by: Rabbi Jeremy Rosen
This week I had three Houses of Mourning to attend. There was a sad symmetry to the three shivas. One was for a ninety-year-old man. The second was for a middle-aged woman who died of cancer. The third was for a young man, whose life was tragically cut short, to the incredible pain of his parents and siblings.
For the benefit of the uninitiated, the institution of shiva, which literally means “seven”, requires a mourner to spend the seven days after the burial at home surrounded by relatives and visited by a constant stream of friends, well-wishers, do-gooders and clergy. Then after returning to normal activity there is a year of mourning for parents and a month for all other close relatives. I often wonder why it is only a month for a child but I guess in days of massive infant mortality it made sense.
Some argue that the intense shiva is therapeutic. The constant presence helps create an artificial atmosphere that helps carry one through from the unreality and tragedy of loss to the adjustment required to re-enter mundane society and pick up where one left off. Others suggest that it imposes a process of mourning that we need to go through as a way of learning to cope with loss.
I do not adhere to Jewish custom and Law because of any utilitarian or practical benefits. I am delighted to know that Divine Wisdom might on occasion coincide with ours, if only because it isn’t fun being the butt of skeptical agnostics who spend an inordinate amount of time and energy attacking the iniquities of religion instead of giving it some credit for helping the human condition. However, even if no benefits could be seen I’d still follow the rules.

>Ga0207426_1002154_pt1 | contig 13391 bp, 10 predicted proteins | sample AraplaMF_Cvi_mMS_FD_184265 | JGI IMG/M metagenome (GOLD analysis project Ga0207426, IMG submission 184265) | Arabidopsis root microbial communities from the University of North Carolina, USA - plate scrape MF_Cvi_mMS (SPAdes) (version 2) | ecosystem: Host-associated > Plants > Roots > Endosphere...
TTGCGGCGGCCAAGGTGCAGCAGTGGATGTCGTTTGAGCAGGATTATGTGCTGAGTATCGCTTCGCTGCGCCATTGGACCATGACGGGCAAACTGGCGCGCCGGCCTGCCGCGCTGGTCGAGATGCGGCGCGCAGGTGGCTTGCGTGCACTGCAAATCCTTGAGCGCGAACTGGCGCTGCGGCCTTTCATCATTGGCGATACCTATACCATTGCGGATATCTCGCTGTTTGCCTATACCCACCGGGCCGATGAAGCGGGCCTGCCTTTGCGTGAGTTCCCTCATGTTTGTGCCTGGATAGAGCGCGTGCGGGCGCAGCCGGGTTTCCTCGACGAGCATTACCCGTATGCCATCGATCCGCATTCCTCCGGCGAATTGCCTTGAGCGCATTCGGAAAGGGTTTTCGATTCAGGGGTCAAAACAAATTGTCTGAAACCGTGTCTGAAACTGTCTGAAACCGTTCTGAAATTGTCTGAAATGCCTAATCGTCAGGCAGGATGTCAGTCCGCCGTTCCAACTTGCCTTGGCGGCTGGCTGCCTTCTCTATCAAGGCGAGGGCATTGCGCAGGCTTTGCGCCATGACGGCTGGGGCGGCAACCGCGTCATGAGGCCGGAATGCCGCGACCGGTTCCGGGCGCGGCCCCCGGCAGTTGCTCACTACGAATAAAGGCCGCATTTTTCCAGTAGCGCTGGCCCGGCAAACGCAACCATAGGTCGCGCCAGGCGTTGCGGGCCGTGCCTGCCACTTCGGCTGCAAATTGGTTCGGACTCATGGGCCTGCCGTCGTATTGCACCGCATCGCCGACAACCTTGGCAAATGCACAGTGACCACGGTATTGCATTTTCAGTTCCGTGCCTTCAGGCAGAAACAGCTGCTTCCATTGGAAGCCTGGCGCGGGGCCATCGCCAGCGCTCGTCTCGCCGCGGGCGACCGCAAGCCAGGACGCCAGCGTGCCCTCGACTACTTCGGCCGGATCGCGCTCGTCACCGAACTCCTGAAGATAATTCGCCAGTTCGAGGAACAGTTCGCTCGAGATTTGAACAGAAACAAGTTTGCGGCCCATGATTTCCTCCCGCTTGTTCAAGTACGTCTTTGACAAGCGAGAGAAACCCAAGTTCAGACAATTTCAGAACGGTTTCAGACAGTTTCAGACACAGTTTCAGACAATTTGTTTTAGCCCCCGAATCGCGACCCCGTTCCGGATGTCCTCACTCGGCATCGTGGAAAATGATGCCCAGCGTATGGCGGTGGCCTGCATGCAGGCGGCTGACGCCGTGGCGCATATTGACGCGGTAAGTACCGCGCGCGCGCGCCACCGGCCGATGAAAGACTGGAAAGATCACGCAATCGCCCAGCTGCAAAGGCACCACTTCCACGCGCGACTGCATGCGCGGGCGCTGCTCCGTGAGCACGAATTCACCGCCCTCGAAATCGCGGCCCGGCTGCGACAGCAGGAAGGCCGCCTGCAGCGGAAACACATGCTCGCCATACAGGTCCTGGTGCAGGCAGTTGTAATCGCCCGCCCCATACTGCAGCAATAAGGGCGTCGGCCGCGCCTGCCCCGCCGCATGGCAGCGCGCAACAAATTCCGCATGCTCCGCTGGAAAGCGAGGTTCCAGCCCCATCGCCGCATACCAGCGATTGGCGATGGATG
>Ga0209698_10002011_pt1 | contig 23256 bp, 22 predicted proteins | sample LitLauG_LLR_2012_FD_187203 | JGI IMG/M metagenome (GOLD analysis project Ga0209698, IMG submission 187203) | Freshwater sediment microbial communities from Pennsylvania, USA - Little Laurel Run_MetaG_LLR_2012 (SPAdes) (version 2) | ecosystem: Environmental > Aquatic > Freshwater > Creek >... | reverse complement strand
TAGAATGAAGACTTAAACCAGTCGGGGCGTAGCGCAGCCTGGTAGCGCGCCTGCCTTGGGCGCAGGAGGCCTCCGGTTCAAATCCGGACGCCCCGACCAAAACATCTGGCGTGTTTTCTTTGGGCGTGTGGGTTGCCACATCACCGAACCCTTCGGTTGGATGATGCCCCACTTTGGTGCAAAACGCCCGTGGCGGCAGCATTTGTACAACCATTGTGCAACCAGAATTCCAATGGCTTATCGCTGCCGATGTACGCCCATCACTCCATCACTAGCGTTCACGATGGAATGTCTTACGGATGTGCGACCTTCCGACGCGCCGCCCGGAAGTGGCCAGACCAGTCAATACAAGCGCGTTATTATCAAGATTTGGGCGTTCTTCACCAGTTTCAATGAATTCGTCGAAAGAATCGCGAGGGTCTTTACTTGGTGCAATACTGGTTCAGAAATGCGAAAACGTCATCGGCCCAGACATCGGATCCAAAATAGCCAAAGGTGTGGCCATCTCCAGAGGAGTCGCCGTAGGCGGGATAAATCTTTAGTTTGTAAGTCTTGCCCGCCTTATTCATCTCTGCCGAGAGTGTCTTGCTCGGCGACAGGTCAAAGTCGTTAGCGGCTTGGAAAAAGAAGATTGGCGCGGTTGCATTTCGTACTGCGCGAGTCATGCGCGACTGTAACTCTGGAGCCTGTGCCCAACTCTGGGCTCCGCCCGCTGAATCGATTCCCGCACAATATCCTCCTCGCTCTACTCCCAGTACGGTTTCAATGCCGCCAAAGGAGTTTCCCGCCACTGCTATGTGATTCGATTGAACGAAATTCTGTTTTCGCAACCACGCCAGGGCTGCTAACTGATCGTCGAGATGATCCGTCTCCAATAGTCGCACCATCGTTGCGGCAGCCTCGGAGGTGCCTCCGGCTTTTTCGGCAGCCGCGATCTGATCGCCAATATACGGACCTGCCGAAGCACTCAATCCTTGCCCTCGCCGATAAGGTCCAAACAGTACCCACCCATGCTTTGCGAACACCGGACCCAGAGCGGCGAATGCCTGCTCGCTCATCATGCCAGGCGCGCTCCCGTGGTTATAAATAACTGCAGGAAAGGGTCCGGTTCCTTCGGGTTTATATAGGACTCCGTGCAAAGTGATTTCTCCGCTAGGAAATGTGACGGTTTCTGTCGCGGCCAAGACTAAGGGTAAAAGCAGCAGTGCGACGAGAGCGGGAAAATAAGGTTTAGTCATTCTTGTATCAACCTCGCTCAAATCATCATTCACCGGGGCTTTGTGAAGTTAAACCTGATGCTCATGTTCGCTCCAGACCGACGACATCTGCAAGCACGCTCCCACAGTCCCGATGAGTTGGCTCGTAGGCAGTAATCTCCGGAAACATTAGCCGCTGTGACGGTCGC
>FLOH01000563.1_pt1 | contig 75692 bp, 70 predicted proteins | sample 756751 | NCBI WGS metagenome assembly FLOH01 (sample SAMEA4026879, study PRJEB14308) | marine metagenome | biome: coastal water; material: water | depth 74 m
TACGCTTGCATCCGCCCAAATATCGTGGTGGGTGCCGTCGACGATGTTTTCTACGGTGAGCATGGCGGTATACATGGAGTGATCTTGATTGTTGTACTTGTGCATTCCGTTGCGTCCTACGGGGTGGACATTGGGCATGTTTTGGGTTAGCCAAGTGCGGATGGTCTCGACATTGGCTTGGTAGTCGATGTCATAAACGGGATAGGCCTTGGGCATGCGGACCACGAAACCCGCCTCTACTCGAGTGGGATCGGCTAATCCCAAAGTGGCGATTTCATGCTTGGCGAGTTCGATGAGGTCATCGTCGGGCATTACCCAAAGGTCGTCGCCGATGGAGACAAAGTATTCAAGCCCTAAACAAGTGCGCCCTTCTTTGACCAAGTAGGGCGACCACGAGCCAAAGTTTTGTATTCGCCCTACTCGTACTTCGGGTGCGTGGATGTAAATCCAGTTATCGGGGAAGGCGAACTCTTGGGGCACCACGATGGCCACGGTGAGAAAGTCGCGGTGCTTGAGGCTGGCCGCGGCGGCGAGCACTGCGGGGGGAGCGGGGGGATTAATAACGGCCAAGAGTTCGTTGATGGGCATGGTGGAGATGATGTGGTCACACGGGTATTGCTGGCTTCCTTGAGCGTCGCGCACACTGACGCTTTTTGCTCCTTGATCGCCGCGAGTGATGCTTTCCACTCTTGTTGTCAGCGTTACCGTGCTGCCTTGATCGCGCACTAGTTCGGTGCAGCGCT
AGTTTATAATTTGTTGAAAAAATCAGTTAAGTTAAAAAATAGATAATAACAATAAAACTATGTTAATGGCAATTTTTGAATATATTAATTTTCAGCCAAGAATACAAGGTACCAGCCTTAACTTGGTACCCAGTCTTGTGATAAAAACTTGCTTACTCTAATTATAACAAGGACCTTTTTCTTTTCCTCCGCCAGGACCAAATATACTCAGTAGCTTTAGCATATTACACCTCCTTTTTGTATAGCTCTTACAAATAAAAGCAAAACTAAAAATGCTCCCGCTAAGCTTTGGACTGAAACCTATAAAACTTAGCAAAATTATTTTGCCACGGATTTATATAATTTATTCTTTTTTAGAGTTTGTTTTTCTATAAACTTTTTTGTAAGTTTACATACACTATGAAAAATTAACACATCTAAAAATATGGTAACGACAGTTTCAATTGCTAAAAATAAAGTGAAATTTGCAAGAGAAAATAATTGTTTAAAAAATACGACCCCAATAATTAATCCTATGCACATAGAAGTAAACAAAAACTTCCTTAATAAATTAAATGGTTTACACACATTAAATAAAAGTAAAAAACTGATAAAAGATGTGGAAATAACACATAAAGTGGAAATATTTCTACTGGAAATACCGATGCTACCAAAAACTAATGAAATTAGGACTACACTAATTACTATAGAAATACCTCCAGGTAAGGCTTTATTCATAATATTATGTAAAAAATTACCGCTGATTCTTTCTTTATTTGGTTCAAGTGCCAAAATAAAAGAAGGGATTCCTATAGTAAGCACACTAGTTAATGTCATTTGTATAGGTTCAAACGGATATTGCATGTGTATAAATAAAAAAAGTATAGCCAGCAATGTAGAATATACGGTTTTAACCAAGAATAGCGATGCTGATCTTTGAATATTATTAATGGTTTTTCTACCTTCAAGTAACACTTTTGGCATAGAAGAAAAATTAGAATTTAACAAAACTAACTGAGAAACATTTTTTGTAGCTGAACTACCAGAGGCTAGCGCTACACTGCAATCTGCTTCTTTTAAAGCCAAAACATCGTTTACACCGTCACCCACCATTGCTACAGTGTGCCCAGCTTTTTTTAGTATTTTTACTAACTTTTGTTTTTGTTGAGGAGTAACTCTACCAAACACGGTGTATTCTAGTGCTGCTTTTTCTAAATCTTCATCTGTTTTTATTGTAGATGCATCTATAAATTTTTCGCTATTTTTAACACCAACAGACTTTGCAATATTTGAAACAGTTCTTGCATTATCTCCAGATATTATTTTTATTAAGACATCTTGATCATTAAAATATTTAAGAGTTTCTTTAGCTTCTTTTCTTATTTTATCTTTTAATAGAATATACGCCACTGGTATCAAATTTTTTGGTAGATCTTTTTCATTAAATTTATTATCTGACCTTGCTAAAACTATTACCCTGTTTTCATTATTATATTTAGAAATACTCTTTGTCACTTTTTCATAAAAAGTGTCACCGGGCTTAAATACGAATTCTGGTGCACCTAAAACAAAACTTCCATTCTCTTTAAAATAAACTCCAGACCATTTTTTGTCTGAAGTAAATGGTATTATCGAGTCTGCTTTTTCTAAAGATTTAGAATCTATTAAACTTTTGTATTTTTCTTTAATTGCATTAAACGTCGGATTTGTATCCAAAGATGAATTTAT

But I must confess that I find the shiva incredibly difficult to handle. First, as a rabbi, a clergyman, it is so difficult to know how to respond. Instinctively, I want to show my feelings by hugging or touching. One wants to connect, to find some tangible way of expressing one’s concern or friendship, whether it is to a male or a female. Of course, Jewish Law does not encourage such free physical expression of feelings, especially with people with whom one is forbidden to have sexual relations. Not touching is regarded as a “fence around the law”. I remember in my youth how much people used to make fun of such religious sensitivity. But nowadays civil law in the West has caught up. With so many cases of sexual molestation, harassment and perversion, very often on the part of clergymen of many religions, a teacher who touches a pupil or a doctor who examines a patient alone in his surgery or someone who offers a comforting arm around a co-worker risks prosecution.
So when touching is not possible, what are you left with? Words. Words. Words! The trouble is that very few people have the skills to use words felicitously. Even those of us who live by the word often find it very difficult when faced by tragedy and human pain. Just think of the usual clichés. “Our hearts go out to you.” “We extend our sincerest condolences.” “They have passed on to a far better place.” I once heard a rabbi in Glasgow declare, “The community’s loss is the cemetery’s gain!”